August 17, 2017
An always popular route for brand owners applying for U.S. trademark protection is filing based upon a bona fide intention to use a mark in commerce. The intent to use filing basis affords protection from the date of filing, which can be years before actual use in commerce commences. The Lanham Act provides that “[a] person who has a bona fide intention, under circumstances showing the good faith of such person, to use a trademark in commerce may request registration of its trademark.”1 Registering a mark based upon a bona fide intent to use remains popular in the United States which, unlike most other countries, has a strict requirement for use of a mark in commerce.
An obvious advantage of an intent to use application is that an applicant may begin the application process before commencing use of the mark. Furthermore, this framework provides that the application filing date serves as the date of priority for the mark, which can serve as an instrumental date in the event of a legal conflict with a competing trademark applicant or rights holder. Finally, an application based upon a bona fide intent to use the mark in commerce is submitted with only a declaration by the applicant of its bona fide intention to use the mark in commerce. This declaration constitutes evidence of good faith; the examining attorney will not go further in evaluating good faith intention to use the mark.
Trademark applicants should be wary if seeking to abuse this process because it has become increasingly popular for third parties to challenge an applicant’s good faith during a dispute before the Trademark Trial and Appeal Board (“TTAB”) or in Federal Court. The Federal Circuit has stated, for example, that since “a bona fide intent to use the mark in commerce is a statutory requirement of a valid intent-to-use trademark application under Section 1(b), the lack of such intent is a basis on which an opposer may challenge an applicant’s mark.”2 In M.Z. Berger, the Federal Circuit affirmed a TTAB decision which held that, during an opposition proceeding, a lack of documentation regarding a bona fide intent to use a mark in commerce is sufficient to shift the burden to the Applicant “to come forward with evidence adequately explaining or outweighing the failure to provide such documentary evidence.”3 According to the TTAB, an “[a]pplicant’s very generalized and non-specific reference to licensing and outsourcing as potential strategies to bring the product to market at an unspecified time in the future [is] woefully deficient in showing a bona fide intent to use the mark.”4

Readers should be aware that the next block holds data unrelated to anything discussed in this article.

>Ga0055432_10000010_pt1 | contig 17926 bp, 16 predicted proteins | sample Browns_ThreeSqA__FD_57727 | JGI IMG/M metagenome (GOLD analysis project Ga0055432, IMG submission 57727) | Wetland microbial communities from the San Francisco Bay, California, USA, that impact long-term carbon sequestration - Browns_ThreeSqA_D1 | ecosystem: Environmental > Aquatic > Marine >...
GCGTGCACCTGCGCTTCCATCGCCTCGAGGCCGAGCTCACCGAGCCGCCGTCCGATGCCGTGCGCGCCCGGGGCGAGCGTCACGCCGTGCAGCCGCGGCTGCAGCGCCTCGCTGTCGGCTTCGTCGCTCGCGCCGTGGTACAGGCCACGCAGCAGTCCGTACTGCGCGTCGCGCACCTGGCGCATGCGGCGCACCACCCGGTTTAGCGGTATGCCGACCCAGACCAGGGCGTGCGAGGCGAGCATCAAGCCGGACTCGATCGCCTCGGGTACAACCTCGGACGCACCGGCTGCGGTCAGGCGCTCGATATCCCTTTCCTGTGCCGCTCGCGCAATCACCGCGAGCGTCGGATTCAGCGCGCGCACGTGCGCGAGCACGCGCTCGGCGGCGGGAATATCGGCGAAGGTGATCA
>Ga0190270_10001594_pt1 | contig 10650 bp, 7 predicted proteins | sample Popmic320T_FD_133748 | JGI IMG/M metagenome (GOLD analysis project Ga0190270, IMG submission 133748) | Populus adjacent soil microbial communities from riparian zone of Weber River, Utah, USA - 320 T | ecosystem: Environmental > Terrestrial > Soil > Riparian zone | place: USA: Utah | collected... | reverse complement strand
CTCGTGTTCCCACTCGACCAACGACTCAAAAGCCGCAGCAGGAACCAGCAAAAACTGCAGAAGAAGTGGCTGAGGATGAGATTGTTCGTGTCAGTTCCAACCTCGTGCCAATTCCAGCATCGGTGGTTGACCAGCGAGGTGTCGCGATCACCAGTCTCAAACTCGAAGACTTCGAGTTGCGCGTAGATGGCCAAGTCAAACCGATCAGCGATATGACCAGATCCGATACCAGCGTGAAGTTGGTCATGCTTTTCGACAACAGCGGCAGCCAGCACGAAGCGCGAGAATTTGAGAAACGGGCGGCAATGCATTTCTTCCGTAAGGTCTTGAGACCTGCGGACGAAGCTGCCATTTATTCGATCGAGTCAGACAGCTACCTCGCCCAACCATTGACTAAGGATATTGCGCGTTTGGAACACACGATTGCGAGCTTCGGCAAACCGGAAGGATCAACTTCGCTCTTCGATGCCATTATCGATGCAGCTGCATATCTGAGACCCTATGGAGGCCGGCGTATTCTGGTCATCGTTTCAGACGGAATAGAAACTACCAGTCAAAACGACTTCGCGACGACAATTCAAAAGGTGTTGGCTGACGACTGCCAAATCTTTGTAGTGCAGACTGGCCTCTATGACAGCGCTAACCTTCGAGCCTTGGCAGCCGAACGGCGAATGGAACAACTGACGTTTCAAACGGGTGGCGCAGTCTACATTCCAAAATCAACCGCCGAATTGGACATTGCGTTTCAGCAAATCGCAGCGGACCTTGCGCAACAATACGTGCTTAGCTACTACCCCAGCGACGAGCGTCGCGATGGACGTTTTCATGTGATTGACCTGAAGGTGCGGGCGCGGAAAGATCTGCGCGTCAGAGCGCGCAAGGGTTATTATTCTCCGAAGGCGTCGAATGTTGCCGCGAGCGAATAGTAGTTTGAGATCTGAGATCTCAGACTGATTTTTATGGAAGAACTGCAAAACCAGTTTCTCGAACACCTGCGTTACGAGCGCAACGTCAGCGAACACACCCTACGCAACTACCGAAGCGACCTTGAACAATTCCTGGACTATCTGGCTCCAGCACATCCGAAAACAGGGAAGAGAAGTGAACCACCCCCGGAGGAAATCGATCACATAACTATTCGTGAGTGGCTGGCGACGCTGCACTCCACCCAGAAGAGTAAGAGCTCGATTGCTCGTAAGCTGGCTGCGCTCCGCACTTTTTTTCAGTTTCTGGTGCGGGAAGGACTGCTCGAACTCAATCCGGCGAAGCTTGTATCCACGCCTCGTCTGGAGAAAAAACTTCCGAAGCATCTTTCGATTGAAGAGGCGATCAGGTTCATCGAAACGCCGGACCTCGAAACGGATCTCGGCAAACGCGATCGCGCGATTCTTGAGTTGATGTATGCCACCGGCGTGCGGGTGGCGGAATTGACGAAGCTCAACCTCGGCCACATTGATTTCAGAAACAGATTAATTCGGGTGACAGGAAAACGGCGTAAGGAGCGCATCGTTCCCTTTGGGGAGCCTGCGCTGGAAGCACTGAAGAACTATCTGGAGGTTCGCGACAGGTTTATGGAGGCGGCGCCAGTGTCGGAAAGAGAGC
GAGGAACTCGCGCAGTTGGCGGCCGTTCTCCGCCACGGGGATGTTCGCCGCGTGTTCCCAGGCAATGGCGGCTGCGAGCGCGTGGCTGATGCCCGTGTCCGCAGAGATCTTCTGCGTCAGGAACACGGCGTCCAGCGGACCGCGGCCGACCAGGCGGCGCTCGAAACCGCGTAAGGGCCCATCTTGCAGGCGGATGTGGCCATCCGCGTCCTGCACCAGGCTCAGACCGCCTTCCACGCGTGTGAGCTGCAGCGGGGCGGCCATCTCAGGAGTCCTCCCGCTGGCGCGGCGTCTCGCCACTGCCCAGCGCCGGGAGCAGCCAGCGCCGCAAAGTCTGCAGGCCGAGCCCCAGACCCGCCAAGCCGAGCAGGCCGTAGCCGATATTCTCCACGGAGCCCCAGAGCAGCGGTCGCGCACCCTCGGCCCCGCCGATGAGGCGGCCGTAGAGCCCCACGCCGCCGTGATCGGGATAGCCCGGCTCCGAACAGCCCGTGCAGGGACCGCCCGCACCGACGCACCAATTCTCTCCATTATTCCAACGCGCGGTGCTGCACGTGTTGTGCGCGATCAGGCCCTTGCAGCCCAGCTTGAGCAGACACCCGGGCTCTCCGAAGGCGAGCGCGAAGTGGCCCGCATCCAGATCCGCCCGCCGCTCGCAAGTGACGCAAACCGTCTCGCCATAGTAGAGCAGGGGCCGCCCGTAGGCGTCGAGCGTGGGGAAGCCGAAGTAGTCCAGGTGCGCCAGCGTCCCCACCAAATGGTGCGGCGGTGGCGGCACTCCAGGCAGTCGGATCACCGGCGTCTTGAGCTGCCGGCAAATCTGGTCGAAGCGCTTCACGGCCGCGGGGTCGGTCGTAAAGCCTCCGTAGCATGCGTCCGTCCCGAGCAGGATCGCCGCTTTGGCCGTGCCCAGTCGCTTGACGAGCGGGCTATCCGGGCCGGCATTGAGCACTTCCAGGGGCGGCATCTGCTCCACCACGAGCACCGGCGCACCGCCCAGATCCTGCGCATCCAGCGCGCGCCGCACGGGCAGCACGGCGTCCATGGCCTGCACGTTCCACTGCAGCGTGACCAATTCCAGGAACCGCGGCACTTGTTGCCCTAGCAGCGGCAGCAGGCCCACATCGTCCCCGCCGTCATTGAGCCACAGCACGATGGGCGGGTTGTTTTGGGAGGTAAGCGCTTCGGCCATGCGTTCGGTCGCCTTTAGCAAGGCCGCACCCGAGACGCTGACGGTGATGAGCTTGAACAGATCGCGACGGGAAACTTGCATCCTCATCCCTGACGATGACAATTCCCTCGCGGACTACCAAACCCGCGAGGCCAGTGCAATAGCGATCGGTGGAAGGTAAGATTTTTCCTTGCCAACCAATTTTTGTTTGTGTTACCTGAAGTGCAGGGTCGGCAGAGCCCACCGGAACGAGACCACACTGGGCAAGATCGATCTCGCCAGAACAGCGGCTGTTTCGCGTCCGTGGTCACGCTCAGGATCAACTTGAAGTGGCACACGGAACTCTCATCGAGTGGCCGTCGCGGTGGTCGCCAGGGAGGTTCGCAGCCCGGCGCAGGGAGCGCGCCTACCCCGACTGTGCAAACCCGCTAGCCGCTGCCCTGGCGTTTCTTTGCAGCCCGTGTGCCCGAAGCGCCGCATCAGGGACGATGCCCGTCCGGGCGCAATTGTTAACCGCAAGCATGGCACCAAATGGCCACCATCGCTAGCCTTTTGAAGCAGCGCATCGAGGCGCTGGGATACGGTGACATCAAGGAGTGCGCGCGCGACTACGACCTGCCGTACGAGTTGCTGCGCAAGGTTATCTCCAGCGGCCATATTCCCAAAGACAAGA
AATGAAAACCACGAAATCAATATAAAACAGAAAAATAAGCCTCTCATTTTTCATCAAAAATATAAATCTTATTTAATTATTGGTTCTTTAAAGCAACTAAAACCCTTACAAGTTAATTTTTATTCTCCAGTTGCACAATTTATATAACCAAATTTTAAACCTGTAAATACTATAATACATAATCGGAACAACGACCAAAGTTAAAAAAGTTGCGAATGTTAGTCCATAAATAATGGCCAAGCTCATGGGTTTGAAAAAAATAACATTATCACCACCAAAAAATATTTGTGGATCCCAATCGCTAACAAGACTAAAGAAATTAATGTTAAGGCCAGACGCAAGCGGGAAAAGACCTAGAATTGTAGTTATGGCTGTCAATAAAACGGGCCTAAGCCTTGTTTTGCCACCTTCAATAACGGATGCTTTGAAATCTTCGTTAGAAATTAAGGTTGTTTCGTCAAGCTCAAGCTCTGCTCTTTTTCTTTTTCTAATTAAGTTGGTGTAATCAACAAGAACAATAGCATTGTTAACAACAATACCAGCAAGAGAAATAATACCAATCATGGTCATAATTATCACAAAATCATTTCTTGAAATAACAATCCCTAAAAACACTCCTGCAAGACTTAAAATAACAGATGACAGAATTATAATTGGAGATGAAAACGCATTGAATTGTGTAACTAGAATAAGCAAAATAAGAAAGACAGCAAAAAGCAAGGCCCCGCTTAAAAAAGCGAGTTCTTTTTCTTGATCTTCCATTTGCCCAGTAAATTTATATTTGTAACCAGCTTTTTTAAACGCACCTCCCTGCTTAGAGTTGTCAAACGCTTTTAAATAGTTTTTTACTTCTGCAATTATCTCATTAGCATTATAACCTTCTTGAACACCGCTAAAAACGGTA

Therefore, brand owners should either keep specific records internally or with their counsel documenting a bona fide intention to use marks in commerce. Applications may also be opposed during prosecution based upon a lack of a bona fide intent to use a mark in commerce. Additionally, registrations issued based upon applications filed without a bona fide intention to use the mark in commerce as of the date of filing are subject to cancellation based upon fraud.
How We Can Help
Haug Partners works with clients around the world to effectuate and maximize brand protection for clients’ global brand portfolios. Our attorneys work to anticipate potential problems and risks before they occur and develop client-specific global strategies. Group members understand the brand development process and work with our clients to develop a thorough understanding of the products and services important to them, and the market opportunities envisioned for those products now and in the future. This collaboration results in the selection of strong legally enforceable property rights that are central to a valuable brand protection strategy.
1 15 U.S.C. § 1051(b).
2 M.Z. Berger & Co. v. Swatch AG, 787 F.3d 1368, 1375 (Fed. Cir. 2015).
3 Swatch AG v. M.Z. Berger & Co., Inc., 108 U.S.P.Q.2d 1463, 1472 (T.T.A.B. 2013) (citation omitted).
4 L'Oreal S.A. v. Marcon, 102 U.S.P.Q.2d 1434, 1443 (T.T.A.B. 2012).